In this paper, we aim to identify the costs to consumers of identification requirements, purchase limits, behind-the-counter requirements, or prescription requirements. We use a contingent choice experiment and model responses with a conditional logit to calculate willingness-to-accept each restriction.
0.1 The choice experiment
We asked 2,000 survey participants to suppose they were interested in buying cold medicine. After a brief orientation to the two principal active ingredients in nasal decongestants (included in S1 Pseudo Orientation), each participant was asked to choose an option for treating a cold. Respondents were presented with a set of 4 choices: 2 pseudo-based product options with different restrictions, a phenylephrine-based (phenyl) product with no restrictions, or a no-purchase option. We included the phenyl alternative to pseudo to capture some measure of how willing consumers would be to substitute away from pseudo medications to possibly less effective and less restricted phenyl medications. Each participant was presented with 10 randomly ordered sets of 4 randomly ordered alternatives. We chose 4 alternatives as this is close to an optimal choice set size . The Tulane University IRB Board determined this study was exempt from oversight.
Phenyl decongestants (such as Sudafed Pressure and Pain) are widely available in retail pharmacies and marketed as an effective over-the-counter alternative to pseudo-based nasal decongestants (such as Sudafed 12-Hour). On a molecular level, these chemicals differ in how much is metabolized by the body and which receptors are affected. Only 38% of phenyl is absorbed for effective use by the body compared with 100% for pseudo. Pseudo is a stimulant that releases adrenaline, whereas phenyl does not have this effect. Whereas the efficacy of pseudo as a nasal decongestant is supported by numerous controlled trials, there is little evidence that oral phenyl performs better than placebo . See Eccles  for a detailed comparison between pseudo- and phenyl-based nasal decongestants.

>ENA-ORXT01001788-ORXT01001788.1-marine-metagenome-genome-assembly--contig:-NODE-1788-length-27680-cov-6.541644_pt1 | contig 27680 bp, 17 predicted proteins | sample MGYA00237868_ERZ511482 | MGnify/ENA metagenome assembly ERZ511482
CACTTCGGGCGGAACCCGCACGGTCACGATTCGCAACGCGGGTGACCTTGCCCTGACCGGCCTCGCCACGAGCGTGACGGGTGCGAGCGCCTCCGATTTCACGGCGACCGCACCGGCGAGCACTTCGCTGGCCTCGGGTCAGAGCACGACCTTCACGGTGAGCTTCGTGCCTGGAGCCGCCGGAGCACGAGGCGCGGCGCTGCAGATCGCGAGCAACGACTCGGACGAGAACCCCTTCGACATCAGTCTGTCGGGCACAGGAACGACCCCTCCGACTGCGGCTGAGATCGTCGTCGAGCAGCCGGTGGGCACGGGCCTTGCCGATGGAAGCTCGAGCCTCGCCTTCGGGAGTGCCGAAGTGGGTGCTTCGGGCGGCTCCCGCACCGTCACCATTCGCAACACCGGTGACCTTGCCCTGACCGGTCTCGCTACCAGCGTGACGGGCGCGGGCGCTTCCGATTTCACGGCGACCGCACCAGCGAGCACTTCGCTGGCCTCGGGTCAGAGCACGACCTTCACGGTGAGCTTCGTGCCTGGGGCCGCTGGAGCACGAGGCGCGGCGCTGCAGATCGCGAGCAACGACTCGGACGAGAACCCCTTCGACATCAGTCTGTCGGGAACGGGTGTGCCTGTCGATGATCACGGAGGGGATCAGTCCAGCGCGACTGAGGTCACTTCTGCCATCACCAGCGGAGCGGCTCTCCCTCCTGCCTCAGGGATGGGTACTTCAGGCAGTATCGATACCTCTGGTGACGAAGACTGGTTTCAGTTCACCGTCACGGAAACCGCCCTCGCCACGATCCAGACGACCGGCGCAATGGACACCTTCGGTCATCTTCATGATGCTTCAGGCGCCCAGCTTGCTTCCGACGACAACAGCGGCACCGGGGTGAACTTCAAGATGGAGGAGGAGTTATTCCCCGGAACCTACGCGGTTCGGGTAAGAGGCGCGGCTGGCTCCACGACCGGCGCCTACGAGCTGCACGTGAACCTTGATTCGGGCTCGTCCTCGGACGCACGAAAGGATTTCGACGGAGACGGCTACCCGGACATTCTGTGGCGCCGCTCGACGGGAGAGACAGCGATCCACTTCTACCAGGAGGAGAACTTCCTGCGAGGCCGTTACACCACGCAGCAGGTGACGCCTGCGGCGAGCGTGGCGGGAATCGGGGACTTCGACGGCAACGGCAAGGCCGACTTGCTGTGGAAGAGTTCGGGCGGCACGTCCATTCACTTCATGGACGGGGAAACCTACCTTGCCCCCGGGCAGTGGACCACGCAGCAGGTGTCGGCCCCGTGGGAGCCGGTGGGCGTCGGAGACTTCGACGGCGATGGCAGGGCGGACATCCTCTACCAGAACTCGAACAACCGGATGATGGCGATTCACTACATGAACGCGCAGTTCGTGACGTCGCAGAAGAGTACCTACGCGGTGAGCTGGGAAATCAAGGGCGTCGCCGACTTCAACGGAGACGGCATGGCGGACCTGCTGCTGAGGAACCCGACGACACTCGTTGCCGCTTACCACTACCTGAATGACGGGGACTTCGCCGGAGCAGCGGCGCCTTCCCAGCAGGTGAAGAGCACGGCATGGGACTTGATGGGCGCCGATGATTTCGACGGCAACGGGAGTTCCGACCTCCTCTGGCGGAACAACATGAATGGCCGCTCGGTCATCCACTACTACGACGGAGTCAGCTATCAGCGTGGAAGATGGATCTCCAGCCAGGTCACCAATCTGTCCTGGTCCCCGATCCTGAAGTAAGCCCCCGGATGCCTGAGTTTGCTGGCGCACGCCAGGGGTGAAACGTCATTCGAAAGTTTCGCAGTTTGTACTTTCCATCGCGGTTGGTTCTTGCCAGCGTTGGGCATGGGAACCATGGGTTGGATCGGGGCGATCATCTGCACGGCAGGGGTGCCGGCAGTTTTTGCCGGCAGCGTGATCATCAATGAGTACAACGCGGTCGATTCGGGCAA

The pseudo options were presented with restrictions including an identification requirement at the point of purchase, a purchase limit, a prescription requirement, or availability restricted to behind-the-counter. In order to reduce the number of options presented, we used a D-efficiency criterion to construct our alternatives. For each alternative there were 5 attributes: active ingredient (psuedo, phenyl, or no purchase), price (random, random with a discount), ID requirement (yes, no), purchase limit (yes, no), and purchase experience (easy to buy as Tylenol, behind the counter, prescription). This left us with 72 possible alternatives. In order to administer the choice experiment that minimized the variance of estimators we selected the set of alternatives that maximized D-efficiency by choosing the set with that maximizesd the determinant of the information matrix . We eliminated illogical combinations of restrictions (such as prescription requirements that do not also include an ID requirement) and dominated alternatives, as suggested by  and , (such as phenyl with purchase restrictions). This procedure left 11 potential alternatives. The 7 salient alternatives shown in Table 1 maximized the determinant of the information matrix. The alternatives we presented to respondents were 1) pseudo requiring identification and prescription, 2) pseudo requiring identification and with a 1 box per month limit, 3) pseudo with a 1 box per month limit, 4) pseudo requiring identification, 5) pseudo without restrictions, 6) phenyl without restrictions, and 7) no purchase.
Each of the purchased options was presented with an out-of-pocket price, which we modeled as a draw from a base price distribution and accompanying discount factor. The base prices were drawn from a uniform distribution between $6 and $30 independently for each option. To account for the compensating differentials buyers would require for potential restrictions, we further applied a discount to pseudo. The discount was drawn from a uniform distribution that was between $1 and $1 less than the base price. For example, a pseudo option with a randomized base price of $13 could have a discount of $4. When users were presented with a pseudo purchase option without restriction we added a number between $1 and $1 less than the base price to the pseudo option to account for compensation buyers would require when purchasing the option with the potentially less desirable active ingredient. The respondent was only presented with the final price, in this case $9. Fig 1 shows an example choice screen used in the experiment. At the start of the survey we asked respondents what their out-of-pocket expense was when they went to the doctor’s office, for use in later analysis.
Example choice set screen from contingent choice survey.